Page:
Another way of performing a Friedel-Crafts alkylation is to generate the carbocation through protonation of an alkene. This works best when a fairly stable carbocation is generated, such as the t-butyl carbocation generated through protonation of 2-methylpropene.
Footnote. Last post we learned that sulfonyl groups can be removed with strong acid, and I alluded to another group that can be removed that would be covered in the next post (i.e. this post). That group is t-butyl, which can be removed under forcing conditions, with strong acid. This works because the t-butyl carbocation is relatively stable and the reverse of the Friedel-Crafts alkylation is therefore feasible.
- Jie Jack Li describes in his book Name Reactions:
“The discovery of the Friedel–Crafts reaction was the fruit of serendipity and keen observation. In 1877, both Friedel and Crafts were working in Charles A. Wurtz’s laboratory. In order to prepare amyl iodide, they treated amyl chloride with aluminum and iodide using benzene as the solvent. Instead of amyl iodide, they ended up with amylbenzene! Unlike others before them who may have simply discarded the reaction, they thoroughly investigated the Lewis acid-catalyzed alkylations and acylations and published more than 50 papers and patents on the Friedel–Crafts reaction, which has become one of the most useful organic reactions.”
- Sur une nouvelle methode generale de synthese d’hydrocarbures, d’acetones, etc.
Friedel and J. M. Crafts
Compt. Rend. 1877 84, 1392-1395
The classic, original paper in French by Friedel and Crafts on the alkylation of aromatics (benzene in this case) with alkyl chlorides with AlCl3.
- REARRANGEMENTS IN THE FRIEDEL-CRAFTS ALKYLATION OF BENZENE
HENRY GILMAN and R. N. MEALS
The Journal of Organic Chemistry 1943, 08 (2), 126-146
This paper by the legendary American Chemist Prof. Henry Gilman (Iowa State) carefully studies the alkylation of benzene by long-chain alkyl halides (C10 and above). This is a monumental effort, especially considering this was prior to modern chromatographic or spectroscopic techniques (e.g. GC or NMR) that would make analysis of mixtures and characterization of these compounds so much easier.George A. Olah, who received the Nobel Prize in Chemistry in 1994, was well-known for his work in superacid and Friedel-Crafts chemistry. Here are a selection of his papers relevant to Friedel-Crafts alkylation:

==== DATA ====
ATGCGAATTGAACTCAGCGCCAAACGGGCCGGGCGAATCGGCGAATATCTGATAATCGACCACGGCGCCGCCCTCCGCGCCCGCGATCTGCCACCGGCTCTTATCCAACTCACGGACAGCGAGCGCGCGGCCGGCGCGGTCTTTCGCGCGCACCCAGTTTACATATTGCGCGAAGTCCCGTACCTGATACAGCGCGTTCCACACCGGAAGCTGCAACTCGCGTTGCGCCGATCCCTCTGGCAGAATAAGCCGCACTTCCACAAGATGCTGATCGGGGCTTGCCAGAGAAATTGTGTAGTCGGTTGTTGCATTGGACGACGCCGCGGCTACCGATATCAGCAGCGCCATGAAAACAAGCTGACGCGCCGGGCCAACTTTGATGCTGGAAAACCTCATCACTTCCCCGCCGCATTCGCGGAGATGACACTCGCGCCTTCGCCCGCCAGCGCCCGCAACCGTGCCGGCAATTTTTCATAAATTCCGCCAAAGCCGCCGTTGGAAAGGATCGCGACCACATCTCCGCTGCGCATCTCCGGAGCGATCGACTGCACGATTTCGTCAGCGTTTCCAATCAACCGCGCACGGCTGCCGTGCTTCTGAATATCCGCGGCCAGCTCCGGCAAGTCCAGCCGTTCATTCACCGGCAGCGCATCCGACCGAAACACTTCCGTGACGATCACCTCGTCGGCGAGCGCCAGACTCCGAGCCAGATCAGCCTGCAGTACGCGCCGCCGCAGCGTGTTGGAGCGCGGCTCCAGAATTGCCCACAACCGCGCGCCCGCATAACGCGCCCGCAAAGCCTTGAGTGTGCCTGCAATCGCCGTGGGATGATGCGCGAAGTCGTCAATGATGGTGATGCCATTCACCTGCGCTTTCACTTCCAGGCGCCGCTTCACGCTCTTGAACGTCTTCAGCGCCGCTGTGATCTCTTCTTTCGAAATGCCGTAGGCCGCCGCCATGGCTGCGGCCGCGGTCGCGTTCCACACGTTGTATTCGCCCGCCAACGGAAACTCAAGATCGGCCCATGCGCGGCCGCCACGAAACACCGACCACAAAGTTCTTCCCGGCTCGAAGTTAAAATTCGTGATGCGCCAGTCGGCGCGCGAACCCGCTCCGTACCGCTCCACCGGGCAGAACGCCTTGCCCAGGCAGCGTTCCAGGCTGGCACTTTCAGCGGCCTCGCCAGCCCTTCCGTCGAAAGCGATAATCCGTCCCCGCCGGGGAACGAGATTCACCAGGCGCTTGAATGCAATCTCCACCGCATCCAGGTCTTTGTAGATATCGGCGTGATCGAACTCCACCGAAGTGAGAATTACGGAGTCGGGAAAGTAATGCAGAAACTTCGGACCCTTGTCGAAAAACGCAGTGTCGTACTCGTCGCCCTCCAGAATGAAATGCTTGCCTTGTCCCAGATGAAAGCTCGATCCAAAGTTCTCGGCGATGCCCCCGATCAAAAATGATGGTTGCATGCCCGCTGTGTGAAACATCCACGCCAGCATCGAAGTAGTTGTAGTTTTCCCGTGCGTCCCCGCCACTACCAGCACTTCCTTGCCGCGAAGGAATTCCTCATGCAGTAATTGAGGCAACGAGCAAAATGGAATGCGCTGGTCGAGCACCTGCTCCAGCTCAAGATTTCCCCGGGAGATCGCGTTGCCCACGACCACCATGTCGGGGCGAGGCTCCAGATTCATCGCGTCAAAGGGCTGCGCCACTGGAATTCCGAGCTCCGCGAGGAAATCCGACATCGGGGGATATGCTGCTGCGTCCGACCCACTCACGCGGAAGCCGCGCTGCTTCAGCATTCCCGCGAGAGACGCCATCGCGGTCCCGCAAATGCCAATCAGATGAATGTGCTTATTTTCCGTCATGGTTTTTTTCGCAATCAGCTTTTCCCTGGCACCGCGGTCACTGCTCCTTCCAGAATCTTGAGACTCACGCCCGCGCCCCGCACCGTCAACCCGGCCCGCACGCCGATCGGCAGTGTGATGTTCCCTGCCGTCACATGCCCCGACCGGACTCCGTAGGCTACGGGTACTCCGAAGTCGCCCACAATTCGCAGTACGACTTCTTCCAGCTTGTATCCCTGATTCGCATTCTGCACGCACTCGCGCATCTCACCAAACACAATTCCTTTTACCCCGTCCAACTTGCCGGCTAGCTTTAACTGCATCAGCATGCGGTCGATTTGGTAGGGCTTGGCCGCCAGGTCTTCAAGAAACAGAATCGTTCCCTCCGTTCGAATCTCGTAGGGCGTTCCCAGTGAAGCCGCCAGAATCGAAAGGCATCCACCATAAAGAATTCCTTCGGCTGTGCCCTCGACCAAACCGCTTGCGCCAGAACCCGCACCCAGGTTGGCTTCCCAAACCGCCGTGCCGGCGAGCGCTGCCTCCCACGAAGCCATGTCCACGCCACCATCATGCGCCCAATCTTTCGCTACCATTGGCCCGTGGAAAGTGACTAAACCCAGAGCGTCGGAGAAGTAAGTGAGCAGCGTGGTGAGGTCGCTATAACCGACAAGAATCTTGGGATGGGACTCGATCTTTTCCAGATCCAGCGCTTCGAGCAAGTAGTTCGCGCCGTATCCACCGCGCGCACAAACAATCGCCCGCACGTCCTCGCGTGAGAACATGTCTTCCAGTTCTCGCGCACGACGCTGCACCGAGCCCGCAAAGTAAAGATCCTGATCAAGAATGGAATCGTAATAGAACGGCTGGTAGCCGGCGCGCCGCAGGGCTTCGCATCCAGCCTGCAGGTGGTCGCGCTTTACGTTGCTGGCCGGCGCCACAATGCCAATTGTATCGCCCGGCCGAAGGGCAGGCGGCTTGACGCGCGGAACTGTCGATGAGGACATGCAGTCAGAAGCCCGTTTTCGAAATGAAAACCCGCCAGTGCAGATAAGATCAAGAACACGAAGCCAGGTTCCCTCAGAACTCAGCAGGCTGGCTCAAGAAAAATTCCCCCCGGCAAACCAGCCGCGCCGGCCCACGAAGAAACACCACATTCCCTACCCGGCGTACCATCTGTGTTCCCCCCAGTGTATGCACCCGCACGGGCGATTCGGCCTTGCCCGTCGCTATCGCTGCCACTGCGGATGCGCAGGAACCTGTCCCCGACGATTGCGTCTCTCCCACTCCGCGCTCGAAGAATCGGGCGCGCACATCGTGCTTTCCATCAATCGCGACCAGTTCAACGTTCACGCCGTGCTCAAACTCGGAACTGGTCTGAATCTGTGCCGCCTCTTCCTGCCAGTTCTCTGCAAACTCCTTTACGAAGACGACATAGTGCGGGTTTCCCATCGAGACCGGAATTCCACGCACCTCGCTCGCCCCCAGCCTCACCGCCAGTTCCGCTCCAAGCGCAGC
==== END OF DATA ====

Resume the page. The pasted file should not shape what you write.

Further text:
- Aromatic Substitution. VI. Intermediate Complexes and the Reaction Mechanism of Friedel-Crafts Alkylations and Acylations
G. A. Olah and S. J. Kuhn
Journal of the American Chemical Society 1958, 80 (24), 6541-6545
- Aromatic Substitution. XVI.1 Friedel-Crafts Isopropylation of Benzene and Methylbenzenes with Isopropyl Bromide and Propylene
George A. Olah, Sylvia H. Flood, Stephen J. Kuhn, Maryanne E. Moffatt, and Nina A. Overchuck
Journal of the American Chemical Society 1964, 86 (6), 1046-1054
- Aromatic Substitution. XVIII.1 Friedel-Crafts t-Butylation of Benzene and Methylbenzenes with t-Butyl Bromide and Isobutylene
George A. Olah, Sylvia H. Flood, and Maryanne E. Moffatt
Journal of the American Chemical Society 1964, 86 (6), 1060-1064
- Aromatic Substitution. XIX.1 Friedel-Crafts Isopropylation and t-Butylation of Halobenzenes
George A. Olah, Sylvia H. Flood, and Maryanne E. Moffatt
Journal of the American Chemical Society 1964, 86 (6), 1065-1066
- Aromatic Substitution. XXV.1 Selectivity in the Friedel-Crafts Benzylation, Isopropylation, and t-Butylation of Benzene and Toluene
George A. Olah and Nina A. Overchuk
Journal of the American Chemical Society 1965, 87 (24), 5786-5788
The first sentence in this paper is of note: “Friedel-Crafts alkylations are notorious for their unreliable kinetic behavior”. This is because they are largely heterogeneous, or occur in 2 phases. Also, the footnote indicates that inquiries should be addressed to the Department of Chemistry at the Western Reserve University, Cleveland, OH – before it merged and became Case Western Reserve University.